Bot-hunter Twitter Analysis
Automated social media bots have existed almost as long as the social media platforms they inhabit. Their emergence has triggered numerous research efforts to develop increasingly sophisticated means to detect these accounts. These efforts have resulted in a cat and mouse cycle in which detection algorithms evolve trying to keep up with ever evolving bots.
This web dashboard was designed to help researchers explore bot activity as well as the conversations and networks that they inhabit. At this time this app is connected to three data streams:
- Twitter posts that are geo-referenced to Ukraine (supplied through Twitter Streaming API and a Ukraine based geo-fence)
- Twitter posts associated with the British Spy poisoning
- Twitter posts on the American Gun Control debate (will be available at time TBD)
The first tab of this application will allow researchers to explore the temporal nature of conversation. This includes analysis of retweet vs. original content, basic sentiment analysis (polarity of English text), as well as the temporal activity of bots (to be added for Interactive DS Final Project).
The second tab of this application will allow researcher to explore some of the network aspects of the conversations that bots participate in.
The third tab allows researchers to explore to geo-spatial aspect of these conversations
Only the last ~10 days of the data will be available for analysis.
Temporal Sentiment Analysis
The graph below views that total volume of tweets per hour that are labeled as positive, neutral, or negative by a prominent sentiment analysis algorithm.
Temporal Analysis of Retweets
The temporal analysis of retweets allows us to analyze the portion of the conversation that is original content versus the portion of the conversation that is an amplification of that content.
Understanding portion of participation by gender over time
This analysis uses a dictionary of 40,000 first names from prominent world languages (collected by Jorg Michael). I leveraged this dictionary using the gender-guesser python package.
Bot activity over time
The time series plot below shows the portion of total content that is likely attributed to bot or bot-assisted accounts.
This page will explore the network features of the Twitter conversation.
The visualization below was created with the sigmaNet package. This package was created by Ian Kloo and wraps the SigmaJS visualization for R users.
The following table highlights some of the key network metrics. These metrics were created using the ORA Network Science Tool developed by CMU and Netanomics.
A small portion of tweets are geo-tagged (meaning the user allows Twitter to capture the exact coordinates where a tweet is produced). Even though only 1% of tweets are geo-tagged, this 1% can give us valuable information regarding the primary geographic locations where the converstation is taking place.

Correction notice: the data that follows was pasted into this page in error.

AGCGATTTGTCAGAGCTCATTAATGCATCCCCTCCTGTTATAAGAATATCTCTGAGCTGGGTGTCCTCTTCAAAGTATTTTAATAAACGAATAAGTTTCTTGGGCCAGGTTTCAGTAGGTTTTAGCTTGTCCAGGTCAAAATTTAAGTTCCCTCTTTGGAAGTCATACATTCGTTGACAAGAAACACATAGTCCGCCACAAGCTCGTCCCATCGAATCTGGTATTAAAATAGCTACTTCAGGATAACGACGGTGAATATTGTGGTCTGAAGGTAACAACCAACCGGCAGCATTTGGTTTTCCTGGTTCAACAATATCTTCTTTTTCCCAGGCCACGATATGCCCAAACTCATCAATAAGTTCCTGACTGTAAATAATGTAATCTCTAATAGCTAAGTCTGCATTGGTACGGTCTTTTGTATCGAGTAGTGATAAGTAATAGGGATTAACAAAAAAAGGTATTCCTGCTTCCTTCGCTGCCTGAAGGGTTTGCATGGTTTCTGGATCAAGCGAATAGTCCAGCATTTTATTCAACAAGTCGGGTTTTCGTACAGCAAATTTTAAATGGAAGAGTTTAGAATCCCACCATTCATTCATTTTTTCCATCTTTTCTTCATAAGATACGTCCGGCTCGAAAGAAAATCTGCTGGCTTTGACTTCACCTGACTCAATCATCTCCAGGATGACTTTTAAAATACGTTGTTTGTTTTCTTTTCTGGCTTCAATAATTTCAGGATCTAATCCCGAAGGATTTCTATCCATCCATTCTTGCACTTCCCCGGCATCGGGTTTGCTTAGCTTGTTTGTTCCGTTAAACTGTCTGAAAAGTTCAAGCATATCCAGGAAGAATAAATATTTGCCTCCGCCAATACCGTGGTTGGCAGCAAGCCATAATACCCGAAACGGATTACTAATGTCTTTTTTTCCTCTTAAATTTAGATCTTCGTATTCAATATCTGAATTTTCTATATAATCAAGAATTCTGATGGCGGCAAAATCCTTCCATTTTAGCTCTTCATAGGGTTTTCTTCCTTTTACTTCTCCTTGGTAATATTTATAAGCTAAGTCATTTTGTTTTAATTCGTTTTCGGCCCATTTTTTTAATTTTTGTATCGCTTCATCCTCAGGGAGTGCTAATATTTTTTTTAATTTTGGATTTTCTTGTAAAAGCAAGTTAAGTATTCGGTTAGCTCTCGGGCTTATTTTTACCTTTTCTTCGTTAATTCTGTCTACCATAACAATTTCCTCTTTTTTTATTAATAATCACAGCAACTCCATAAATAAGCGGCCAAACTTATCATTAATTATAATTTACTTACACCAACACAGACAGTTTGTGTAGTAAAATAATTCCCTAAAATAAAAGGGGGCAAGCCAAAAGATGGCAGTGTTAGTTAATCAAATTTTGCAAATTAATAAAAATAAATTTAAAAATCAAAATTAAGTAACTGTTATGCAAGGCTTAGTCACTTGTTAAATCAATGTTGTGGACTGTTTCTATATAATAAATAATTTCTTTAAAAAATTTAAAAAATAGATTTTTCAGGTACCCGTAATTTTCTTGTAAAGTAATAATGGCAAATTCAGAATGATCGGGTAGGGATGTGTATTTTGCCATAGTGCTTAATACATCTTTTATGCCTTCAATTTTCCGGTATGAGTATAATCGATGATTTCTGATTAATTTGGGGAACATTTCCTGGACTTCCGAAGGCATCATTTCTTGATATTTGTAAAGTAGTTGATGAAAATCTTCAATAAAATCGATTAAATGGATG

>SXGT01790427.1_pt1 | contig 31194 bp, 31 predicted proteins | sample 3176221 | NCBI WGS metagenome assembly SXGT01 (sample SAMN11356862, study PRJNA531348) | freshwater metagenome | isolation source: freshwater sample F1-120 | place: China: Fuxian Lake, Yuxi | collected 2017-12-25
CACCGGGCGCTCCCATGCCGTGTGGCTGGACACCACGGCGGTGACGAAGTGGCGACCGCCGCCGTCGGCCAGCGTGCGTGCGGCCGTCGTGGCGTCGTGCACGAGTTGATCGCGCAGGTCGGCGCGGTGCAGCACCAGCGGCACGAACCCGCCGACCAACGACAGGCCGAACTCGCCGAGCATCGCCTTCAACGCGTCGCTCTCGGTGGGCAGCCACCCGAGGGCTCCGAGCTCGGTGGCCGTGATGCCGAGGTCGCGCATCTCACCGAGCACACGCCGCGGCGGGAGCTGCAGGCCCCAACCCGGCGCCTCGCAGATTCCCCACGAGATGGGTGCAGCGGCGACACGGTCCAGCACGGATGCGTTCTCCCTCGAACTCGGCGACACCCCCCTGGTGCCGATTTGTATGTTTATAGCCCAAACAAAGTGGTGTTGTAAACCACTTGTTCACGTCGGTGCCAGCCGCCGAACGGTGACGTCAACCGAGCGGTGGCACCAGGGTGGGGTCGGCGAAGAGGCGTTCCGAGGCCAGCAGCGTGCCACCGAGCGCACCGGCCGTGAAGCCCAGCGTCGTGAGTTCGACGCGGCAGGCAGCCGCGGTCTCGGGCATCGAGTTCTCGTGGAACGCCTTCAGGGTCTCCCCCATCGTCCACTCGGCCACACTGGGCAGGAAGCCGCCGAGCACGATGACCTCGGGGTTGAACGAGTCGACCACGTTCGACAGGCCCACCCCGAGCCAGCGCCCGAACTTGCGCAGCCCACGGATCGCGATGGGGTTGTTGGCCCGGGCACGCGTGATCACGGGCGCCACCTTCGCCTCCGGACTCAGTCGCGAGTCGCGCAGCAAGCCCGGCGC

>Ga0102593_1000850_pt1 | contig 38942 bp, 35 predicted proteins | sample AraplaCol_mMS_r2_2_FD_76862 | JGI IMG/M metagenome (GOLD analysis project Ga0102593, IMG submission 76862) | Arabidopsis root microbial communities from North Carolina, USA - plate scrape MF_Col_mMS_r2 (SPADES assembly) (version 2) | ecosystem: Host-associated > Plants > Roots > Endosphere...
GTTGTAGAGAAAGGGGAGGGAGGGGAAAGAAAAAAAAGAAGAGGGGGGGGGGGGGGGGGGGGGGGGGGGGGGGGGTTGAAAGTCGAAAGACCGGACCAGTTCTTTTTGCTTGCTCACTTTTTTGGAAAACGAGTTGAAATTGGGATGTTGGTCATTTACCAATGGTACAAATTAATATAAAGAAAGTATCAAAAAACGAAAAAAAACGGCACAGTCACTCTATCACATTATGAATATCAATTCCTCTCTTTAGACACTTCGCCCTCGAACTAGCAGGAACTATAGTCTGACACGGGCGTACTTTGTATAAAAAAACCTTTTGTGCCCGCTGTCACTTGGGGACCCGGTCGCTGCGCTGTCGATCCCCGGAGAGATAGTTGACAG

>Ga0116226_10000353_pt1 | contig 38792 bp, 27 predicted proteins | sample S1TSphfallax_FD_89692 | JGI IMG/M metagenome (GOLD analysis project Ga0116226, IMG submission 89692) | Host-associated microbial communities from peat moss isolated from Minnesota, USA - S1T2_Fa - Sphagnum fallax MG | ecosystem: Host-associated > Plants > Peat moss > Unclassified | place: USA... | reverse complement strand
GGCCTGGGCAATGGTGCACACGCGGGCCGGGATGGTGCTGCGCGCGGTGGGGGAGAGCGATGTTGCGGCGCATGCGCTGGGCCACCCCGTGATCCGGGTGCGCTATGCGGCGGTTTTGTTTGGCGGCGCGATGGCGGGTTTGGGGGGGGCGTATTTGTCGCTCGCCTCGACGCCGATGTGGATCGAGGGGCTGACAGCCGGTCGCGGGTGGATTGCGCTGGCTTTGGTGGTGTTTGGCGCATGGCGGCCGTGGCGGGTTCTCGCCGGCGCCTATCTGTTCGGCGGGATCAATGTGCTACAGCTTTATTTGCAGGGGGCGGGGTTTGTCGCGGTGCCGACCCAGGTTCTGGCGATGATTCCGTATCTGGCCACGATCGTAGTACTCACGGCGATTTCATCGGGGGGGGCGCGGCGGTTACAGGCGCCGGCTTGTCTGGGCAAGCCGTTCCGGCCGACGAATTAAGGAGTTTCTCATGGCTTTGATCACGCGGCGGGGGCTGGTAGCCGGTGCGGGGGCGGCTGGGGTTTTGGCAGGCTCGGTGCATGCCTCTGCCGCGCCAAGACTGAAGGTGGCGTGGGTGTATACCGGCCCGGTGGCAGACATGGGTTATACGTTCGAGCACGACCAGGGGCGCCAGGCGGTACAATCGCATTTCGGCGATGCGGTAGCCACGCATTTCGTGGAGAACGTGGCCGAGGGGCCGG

Analyze a single account
This will be built for the final exam. It will allow the user to put any Twitter Screen-name in and will return a prediction of whether the account is a bot as well as visualizations to support the classification
Table of metrics…
### Temporal Analysis
### Ego Network Analysis
### Semantic analysis
Explanation of Data Sources and Data Access
All data was access from the Twitter REST and Streaming API using the Tweepy Python Package. Some stories are topical in nature, and data was built from querying the Twitter API with relevant hashtags and words/phrases. Other stories are geographic in nature, and the data was acquired with a geo-fence query. For example, the Ukraine stream was built by using the Ukraine bounding box in the Twitter Streaming API.
- Collect data using Twitter REST and Streaming API (store in raw JSON)
- Concatenate JSON for each narrative/story, and remove duplicates
- Conduct enrichment:
- Conduct sentiment enrichment (basic sentiment polarity)
- Estimate Gender of First Name
- Conduct bot classification
- Extract and aggregate temporal and categorical features
- Build network edgelist from Twitter JSON (using retweet, reply, and mention relationships)
- Extract network features
- Extract semantic network features (top words/hashtags by louvain group)
- State data in RData Files for quick access and loading in the Shiny Web Application
What we learned
In working through this project we were able to use this tool to examine the temporal patterns, to include how retweets (which are easy for bots to manipulate) can exaggerate spikes in activity. Additionally, we learned that male names are generally more common than female first names in the streams that we were analyzing.
In the network aspects I learned that the size of these networks can make some metrics computationally unaccessible. That being said, we were able to find some informative metrics, and we were able to use the interactive visualization to explore the main conversation. In the future we hope to incorporate network metrics over time as well as the ability triage network communities (identified using louvain clustering) and to subset the network by a community of interest.